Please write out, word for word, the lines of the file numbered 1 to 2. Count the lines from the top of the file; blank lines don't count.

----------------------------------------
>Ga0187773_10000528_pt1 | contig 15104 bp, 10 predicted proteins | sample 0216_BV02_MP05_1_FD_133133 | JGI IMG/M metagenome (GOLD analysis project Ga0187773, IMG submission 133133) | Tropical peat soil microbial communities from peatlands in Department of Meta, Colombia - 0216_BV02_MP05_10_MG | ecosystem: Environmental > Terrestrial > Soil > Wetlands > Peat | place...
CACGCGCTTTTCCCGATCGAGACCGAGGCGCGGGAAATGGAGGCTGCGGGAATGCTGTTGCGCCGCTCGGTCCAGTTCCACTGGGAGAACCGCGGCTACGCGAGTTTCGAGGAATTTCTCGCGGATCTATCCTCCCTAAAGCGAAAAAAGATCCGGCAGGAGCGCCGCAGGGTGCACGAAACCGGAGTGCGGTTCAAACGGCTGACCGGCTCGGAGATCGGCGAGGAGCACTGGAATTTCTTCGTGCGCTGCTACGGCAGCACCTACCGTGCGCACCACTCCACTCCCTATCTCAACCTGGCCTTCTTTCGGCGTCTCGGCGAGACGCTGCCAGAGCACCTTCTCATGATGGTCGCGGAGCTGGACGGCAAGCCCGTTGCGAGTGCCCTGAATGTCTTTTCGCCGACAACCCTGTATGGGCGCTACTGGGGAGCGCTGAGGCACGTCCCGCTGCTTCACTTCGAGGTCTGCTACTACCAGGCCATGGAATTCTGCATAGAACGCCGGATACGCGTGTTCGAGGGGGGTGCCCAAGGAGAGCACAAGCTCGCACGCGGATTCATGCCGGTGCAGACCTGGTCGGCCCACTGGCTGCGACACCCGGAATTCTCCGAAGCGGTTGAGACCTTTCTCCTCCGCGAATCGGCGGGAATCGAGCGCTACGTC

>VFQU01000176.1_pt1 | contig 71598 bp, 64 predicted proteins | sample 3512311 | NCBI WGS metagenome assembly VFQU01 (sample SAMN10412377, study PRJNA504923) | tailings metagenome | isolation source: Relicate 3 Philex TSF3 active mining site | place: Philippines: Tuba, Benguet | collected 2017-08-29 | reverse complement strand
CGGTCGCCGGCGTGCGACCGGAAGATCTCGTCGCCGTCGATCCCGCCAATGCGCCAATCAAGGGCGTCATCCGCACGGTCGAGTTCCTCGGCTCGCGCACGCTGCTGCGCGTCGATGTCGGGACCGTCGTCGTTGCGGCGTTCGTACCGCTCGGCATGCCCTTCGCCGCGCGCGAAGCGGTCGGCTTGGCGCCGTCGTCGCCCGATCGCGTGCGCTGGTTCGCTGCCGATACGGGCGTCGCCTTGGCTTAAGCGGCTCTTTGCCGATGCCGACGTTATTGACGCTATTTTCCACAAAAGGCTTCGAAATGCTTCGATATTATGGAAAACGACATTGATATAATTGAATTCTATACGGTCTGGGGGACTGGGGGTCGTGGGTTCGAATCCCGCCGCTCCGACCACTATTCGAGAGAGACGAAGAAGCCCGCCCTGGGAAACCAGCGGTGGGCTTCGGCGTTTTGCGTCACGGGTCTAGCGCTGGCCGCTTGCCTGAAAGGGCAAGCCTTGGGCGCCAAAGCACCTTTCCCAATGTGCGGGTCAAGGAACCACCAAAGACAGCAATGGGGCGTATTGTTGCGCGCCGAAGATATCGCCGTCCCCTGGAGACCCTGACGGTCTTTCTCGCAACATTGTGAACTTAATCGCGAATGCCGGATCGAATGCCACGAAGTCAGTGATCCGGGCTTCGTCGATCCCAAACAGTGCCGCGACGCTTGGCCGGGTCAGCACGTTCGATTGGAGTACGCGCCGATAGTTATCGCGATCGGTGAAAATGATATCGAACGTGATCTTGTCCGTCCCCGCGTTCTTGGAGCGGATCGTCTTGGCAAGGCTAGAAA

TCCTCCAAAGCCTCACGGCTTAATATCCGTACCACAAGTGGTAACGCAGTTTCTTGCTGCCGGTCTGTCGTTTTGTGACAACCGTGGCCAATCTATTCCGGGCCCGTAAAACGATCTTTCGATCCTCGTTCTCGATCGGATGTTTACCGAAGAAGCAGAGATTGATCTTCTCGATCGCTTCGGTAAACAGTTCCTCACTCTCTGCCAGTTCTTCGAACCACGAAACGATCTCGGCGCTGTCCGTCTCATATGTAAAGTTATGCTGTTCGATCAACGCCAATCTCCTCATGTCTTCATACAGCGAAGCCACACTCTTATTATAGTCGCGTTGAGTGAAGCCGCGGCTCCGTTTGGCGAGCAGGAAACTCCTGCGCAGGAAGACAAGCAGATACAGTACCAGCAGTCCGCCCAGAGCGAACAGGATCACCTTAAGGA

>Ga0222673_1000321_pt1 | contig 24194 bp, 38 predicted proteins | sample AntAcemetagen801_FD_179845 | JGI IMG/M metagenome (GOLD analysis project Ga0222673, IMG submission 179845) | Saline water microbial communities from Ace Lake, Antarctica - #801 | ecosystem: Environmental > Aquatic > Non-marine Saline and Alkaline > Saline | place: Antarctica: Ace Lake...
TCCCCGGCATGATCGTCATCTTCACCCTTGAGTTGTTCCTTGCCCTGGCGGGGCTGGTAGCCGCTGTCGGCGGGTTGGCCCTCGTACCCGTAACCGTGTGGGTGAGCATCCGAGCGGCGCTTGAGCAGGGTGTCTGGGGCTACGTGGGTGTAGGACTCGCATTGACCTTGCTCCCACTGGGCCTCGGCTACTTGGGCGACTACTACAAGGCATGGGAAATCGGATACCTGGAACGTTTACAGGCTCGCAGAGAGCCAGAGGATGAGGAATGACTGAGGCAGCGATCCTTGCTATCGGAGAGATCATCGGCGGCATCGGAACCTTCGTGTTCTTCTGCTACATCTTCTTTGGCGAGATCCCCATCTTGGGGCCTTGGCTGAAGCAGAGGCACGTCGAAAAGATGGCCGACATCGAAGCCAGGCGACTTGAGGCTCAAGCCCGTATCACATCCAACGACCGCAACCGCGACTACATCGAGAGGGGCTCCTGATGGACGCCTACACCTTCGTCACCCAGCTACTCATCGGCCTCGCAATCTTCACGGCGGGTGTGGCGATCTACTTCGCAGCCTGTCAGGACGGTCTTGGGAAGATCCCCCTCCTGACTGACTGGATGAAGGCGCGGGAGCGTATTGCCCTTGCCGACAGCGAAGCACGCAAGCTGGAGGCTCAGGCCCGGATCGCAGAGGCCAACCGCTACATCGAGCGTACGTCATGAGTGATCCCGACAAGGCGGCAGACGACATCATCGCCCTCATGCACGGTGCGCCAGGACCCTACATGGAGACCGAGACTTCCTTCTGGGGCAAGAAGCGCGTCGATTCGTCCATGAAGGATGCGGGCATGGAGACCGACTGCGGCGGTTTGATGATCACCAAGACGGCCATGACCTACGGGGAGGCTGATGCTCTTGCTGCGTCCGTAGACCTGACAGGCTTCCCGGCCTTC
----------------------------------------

>Ga0187773_10000528_pt1 | contig 15104 bp, 10 predicted proteins | sample 0216_BV02_MP05_1_FD_133133 | JGI IMG/M metagenome (GOLD analysis project Ga0187773, IMG submission 133133) | Tropical peat soil microbial communities from peatlands in Department of Meta, Colombia - 0216_BV02_MP05_10_MG | ecosystem: Environmental > Terrestrial > Soil > Wetlands > Peat | place...
CACGCGCTTTTCCCGATCGAGACCGAGGCGCGGGAAATGGAGGCTGCGGGAATGCTGTTGCGCCGCTCGGTCCAGTTCCACTGGGAGAACCGCGGCTACGCGAGTTTCGAGGAATTTCTCGCGGATCTATCCTCCCTAAAGCGAAAAAAGATCCGGCAGGAGCGCCGCAGGGTGCACGAAACCGGAGTGCGGTTCAAACGGCTGACCGGCTCGGAGATCGGCGAGGAGCACTGGAATTTCTTCGTGCGCTGCTACGGCAGCACCTACCGTGCGCACCACTCCACTCCCTATCTCAACCTGGCCTTCTTTCGGCGTCTCGGCGAGACGCTGCCAGAGCACCTTCTCATGATGGTCGCGGAGCTGGACGGCAAGCCCGTTGCGAGTGCCCTGAATGTCTTTTCGCCGACAACCCTGTATGGGCGCTACTGGGGAGCGCTGAGGCACGTCCCGCTGCTTCACTTCGAGGTCTGCTACTACCAGGCCATGGAATTCTGCATAGAACGCCGGATACGCGTGTTCGAGGGGGGTGCCCAAGGAGAGCACAAGCTCGCACGCGGATTCATGCCGGTGCAGACCTGGTCGGCCCACTGGCTGCGACACCCGGAATTCTCCGAAGCGGTTGAGACCTTTCTCCTCCGCGAATCGGCGGGAATCGAGCGCTACGTC